Our story as 'medieval clockmakers' started in 1960 when my father made his first wooden wall mounted mechanical clock.

At that time he was working as a manager at a wooden doors and furniture factory. He is an industrial engineer and ever since he was a child has always liked mechanics. As a teenager he made his own toys, he knew how to repair motors and created several inventions that astonished his family.

After finding photographs of antique clocks in an Italian clockmaking history book, he came up with the idea of making a model that would work the same way as medieval clocks which were the first mechanical invention to measure time.

He worked on this clock and eventually succeeded in making it work properly, just like the fifteenth century ones. He gave it to his brother as a present who showed it to friends and family; many people wanted one too to decorate their houses.
The clock was enormously successful so my father decided to quit his job at the factory and started off on a new adventure as medieval clockmaker.

Later, in 1974, while bed-ridden for three months due to hepatitis, he designed the considerably more complicated iron clocks with a system for striking the hours.
In 1990, after finishing my degree in archaeological restoration that gave me the skills and appetite for working with my hands, drawing and attention to detail, I decided to join my father doing this job that had always seemed very interesting to me. This was the time we started to make our flying pendulum clocks. We both worked together to calculate and design the new cogwheels and pieces needed for these models.
In our little workshop, we make all the pieces that go towards producing every clock. Considering the different models (18), the number of pieces we have to make is about two hundred.

Let me walk you round our workshop...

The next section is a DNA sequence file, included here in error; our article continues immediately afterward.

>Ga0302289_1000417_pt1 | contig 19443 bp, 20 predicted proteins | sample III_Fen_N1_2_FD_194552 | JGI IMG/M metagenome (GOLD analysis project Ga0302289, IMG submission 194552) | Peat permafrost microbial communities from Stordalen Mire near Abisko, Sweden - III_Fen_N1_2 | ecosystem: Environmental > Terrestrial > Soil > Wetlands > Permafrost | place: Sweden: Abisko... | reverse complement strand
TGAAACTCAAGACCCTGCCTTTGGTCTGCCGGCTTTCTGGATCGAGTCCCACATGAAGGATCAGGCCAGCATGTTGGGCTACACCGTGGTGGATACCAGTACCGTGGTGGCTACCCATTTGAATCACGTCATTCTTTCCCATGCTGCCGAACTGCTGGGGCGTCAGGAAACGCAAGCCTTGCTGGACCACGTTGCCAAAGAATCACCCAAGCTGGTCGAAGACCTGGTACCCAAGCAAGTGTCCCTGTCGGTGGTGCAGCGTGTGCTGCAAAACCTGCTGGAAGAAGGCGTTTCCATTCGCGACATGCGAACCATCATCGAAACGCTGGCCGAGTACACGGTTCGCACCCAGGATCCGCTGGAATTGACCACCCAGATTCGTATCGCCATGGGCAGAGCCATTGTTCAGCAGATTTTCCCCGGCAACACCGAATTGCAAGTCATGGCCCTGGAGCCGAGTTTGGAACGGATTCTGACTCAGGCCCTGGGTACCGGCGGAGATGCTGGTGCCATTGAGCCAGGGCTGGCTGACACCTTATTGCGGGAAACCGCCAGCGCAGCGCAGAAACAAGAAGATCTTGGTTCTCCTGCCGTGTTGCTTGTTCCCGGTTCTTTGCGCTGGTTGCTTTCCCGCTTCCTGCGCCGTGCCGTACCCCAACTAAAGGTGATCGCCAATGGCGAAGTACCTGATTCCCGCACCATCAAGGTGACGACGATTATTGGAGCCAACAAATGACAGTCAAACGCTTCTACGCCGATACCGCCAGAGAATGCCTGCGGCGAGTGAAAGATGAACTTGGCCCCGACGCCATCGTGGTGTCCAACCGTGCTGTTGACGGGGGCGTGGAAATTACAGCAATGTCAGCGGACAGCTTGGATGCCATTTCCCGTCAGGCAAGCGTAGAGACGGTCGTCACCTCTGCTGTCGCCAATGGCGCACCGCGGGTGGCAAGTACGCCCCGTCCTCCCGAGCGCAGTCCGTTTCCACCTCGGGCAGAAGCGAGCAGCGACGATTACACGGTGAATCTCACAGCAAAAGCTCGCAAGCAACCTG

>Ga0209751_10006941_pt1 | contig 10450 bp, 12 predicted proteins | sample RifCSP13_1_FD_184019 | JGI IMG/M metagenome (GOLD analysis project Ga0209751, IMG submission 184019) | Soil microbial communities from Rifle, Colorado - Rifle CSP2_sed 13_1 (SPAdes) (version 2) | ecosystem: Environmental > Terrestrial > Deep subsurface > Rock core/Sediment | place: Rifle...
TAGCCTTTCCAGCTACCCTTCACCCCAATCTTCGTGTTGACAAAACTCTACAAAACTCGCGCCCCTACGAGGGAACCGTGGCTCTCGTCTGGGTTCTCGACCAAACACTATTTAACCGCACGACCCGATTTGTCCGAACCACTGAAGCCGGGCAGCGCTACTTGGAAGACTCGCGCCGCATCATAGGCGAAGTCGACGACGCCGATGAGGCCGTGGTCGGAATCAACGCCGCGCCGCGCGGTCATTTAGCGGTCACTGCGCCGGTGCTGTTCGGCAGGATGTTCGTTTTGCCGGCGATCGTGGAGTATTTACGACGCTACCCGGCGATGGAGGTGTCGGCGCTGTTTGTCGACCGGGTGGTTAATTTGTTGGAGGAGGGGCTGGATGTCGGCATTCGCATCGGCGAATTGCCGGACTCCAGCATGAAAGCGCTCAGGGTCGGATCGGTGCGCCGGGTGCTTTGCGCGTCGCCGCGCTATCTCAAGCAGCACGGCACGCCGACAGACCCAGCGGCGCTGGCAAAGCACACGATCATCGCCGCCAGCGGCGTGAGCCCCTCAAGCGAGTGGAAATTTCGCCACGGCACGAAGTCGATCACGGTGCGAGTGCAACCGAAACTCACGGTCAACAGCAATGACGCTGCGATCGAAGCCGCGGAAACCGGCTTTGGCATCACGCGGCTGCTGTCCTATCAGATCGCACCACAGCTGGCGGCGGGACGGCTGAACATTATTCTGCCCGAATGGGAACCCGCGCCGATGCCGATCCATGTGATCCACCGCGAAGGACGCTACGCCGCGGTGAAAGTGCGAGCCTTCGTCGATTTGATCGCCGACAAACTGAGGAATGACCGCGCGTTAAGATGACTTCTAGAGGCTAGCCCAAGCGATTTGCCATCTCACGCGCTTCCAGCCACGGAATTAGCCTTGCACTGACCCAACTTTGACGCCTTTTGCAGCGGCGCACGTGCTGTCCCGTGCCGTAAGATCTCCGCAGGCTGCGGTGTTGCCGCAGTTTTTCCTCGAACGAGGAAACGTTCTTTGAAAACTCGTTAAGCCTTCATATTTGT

On the shelves stand hundreds of drawers containing the smaller pieces. A great number of jars contain different types of nails, screws, nuts, washes, hands, axles, cotter pins etc...all waiting their turn to take their place on the clock.
There are several tables used to assemble the mechanisms and the clocks while a battery of tools hang from the wall in perfect order. The tables and most of the walls of this main assembly room are full of the clocks just finished that are ready to be checked.

A lathe, two industrial drills, a dentist's drill, a band saw, a circular saw, a polishing machine, a sander, an electric press and a kiln...all in a room in which we carry out the ageing process of all the pieces.

There is another room that contains the bigger pieces already finished, organised in cardboard boxes with a sample on the outside to identify them. This is also where the packing section is, with boxes of different sizes purpose-made for every type of clock.
There is also a warehouse where we keep all the raw materials we need such as iron, brass, steel in different shapes.

In our workshop every tool, every little piece has to return to its place after being used so that it can be found easily next time. It is important for us to keep everything in order and to control the stock of pieces because if we do not do so and a single piece is not available, the clock cannot be completed.

This extremely meticulous work must be done in a calm atmosphere to achieve better concentration. We work most of the time to good music and we receive our guests enthusiastically because in our lonely medieval world we cannot miss the opportunity to talk to those from the outside.

It is in this atmosphere that the possibility of making clocks of an outstanding quality arises. There, the master passes on his knowledge to the apprentice who tomorrow will be a master in her turn. We hope we will succeed in keeping this art and small industry from the Middle Ages alive in today's crazy world.
María Ardavín